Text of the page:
Child mental health has deteriorated in Britain in the past 50 years [1, 2], with the most recent and comprehensive estimates suggesting a 10% disorder prevalence [3, 4]. Individual and family-level predictors of child mental health have been the focus of much research, but comparatively little is known about social and cultural variables such as ethnicity. That ethnic differences could have important public health implications is clear given ethnic diversity of children in Britain; in the 2001 census 85.7% of 0–19 year olds were White British, 2.2% White minority, 2.8% Mixed race, 1% Black Caribbean, 1.2% Black African, 2.2% Indian, 2.3% Pakistani, 0.9% Bangladeshi, and 1.7% of Chinese or other ethnicity [5]. Potential benefits of comparing health outcomes across ethnic groups include providing insights into aetiology, identifying health inequalities, and allowing meaningful interpretation of ethnic differences in service use [6]. This last point is of particular interest given growing policy emphasis upon making mental health services accessible and sensitive to children of all ethnicities [7].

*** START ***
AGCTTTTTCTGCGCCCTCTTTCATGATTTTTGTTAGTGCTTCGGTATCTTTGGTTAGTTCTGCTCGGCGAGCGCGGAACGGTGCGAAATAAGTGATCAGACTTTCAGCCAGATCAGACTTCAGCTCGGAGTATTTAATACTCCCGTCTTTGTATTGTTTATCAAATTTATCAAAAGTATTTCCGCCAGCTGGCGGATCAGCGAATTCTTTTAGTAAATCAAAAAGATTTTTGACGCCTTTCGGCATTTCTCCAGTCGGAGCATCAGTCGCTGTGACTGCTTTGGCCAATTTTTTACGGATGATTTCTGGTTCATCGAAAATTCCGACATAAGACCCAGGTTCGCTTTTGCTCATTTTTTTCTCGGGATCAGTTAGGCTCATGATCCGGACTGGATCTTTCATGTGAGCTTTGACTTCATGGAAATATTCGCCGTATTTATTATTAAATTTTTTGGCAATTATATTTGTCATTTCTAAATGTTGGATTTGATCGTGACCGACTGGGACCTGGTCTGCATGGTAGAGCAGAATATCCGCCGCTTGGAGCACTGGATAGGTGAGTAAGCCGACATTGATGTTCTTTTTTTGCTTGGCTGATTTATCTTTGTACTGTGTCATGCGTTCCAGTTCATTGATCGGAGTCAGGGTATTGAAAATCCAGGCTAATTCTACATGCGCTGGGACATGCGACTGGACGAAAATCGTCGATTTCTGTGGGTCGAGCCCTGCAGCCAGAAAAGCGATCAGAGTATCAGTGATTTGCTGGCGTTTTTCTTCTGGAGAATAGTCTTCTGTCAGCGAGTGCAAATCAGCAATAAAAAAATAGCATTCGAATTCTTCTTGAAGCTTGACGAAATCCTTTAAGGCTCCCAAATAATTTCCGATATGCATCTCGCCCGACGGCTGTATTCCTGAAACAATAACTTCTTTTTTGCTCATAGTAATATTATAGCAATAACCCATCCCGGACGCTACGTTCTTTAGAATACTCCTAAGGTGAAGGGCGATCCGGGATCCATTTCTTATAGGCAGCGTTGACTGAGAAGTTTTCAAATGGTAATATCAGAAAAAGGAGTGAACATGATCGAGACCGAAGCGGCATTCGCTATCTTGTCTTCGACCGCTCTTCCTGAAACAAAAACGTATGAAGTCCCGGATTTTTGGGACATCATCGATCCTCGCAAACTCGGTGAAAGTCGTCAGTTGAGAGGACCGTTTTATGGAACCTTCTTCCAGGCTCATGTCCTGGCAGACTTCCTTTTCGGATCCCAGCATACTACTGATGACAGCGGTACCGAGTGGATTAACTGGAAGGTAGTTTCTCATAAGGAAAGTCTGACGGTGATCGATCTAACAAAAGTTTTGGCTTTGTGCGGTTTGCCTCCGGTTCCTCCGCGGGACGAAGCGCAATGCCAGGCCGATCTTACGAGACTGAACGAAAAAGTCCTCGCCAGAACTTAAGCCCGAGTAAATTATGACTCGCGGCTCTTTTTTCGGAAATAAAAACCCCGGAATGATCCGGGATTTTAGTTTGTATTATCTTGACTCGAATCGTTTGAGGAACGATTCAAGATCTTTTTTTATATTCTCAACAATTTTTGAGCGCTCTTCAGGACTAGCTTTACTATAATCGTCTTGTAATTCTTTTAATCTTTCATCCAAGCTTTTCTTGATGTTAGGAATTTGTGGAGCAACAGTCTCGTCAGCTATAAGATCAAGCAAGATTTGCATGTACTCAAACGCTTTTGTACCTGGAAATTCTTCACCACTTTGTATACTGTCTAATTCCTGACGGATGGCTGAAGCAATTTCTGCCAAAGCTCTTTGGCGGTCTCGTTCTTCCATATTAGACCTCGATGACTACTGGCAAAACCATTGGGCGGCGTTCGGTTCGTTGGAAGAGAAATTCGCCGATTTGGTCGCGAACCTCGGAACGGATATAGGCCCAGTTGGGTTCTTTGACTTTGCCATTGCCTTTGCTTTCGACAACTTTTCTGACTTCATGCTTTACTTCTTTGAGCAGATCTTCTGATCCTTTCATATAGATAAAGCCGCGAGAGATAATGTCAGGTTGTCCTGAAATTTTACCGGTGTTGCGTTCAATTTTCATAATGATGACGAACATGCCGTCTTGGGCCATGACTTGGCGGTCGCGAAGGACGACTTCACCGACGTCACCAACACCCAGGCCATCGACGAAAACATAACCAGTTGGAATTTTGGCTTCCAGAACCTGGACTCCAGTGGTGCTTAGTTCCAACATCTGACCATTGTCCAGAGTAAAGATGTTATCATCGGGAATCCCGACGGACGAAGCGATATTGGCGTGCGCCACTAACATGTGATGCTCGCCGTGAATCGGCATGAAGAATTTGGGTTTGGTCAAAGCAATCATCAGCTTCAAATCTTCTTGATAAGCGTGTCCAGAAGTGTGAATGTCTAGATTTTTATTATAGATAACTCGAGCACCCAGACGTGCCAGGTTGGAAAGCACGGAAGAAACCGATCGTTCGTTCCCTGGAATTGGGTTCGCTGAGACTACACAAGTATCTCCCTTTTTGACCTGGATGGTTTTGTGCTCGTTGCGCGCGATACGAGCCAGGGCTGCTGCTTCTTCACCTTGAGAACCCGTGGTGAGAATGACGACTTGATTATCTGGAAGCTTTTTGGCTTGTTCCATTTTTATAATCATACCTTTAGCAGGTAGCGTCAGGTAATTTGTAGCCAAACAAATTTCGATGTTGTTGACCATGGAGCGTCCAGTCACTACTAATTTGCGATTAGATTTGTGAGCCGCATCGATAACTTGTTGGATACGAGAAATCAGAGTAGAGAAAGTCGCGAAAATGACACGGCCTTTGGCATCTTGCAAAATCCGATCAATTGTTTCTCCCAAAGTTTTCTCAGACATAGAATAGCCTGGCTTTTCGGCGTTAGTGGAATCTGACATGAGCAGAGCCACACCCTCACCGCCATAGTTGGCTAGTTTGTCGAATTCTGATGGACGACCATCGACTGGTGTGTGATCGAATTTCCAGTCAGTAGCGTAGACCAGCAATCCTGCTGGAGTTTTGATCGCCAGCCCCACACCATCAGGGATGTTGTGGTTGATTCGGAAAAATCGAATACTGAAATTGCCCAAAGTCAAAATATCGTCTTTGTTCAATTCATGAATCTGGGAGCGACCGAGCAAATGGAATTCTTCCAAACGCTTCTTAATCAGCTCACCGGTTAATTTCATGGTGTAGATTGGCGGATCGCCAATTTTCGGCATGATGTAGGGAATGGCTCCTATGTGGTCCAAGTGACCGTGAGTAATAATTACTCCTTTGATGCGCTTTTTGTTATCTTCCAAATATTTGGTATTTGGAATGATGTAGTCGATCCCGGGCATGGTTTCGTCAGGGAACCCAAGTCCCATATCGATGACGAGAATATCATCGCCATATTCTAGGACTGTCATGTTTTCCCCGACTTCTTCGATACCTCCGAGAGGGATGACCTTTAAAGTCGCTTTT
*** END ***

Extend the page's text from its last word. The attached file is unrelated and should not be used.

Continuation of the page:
There have been numerous discussions of ethnic differences in child mental health but this paper presents the first systematic review. It synthesises evidence from population- and clinic-based studies in Britain published over the last 40 years on the major child mental health problems in all minority ethnic groups.


Research questions

This review was motivated by two questions;

1. How, in population-based studies sampling from the general population, does the prevalence and proportional morbidity of mental health problems differ among children from different ethnic groups in Britain?

2. How do ethnic differences in levels and patterns of service use from clinic-based studies compare with estimates of disorder prevalence and proportional morbidity from population-based studies?

Search strategy

We sought to identify all relevant quantitative studies produced at any time up to and including June 2007, following the guidelines of the expert working group consensus statement on the Meta-analysis of Observational Studies in Epidemiology (MOOSE) [8]. Between January and July 2007 we searched keywords, titles and abstracts in 16 electronic databases and eight websites [see Additional file 1]. Our search string combined a wide range of free text terms and subject index headings, and was evaluated and refined by assessing retrieval of known studies. Reference lists of articles considered for inclusion were scanned, as were previous discussions of the literature and non-systematic reviews [923]. Studies eligible for inclusion in this review were entered into the Science Citation Index to identify studies which had cited them.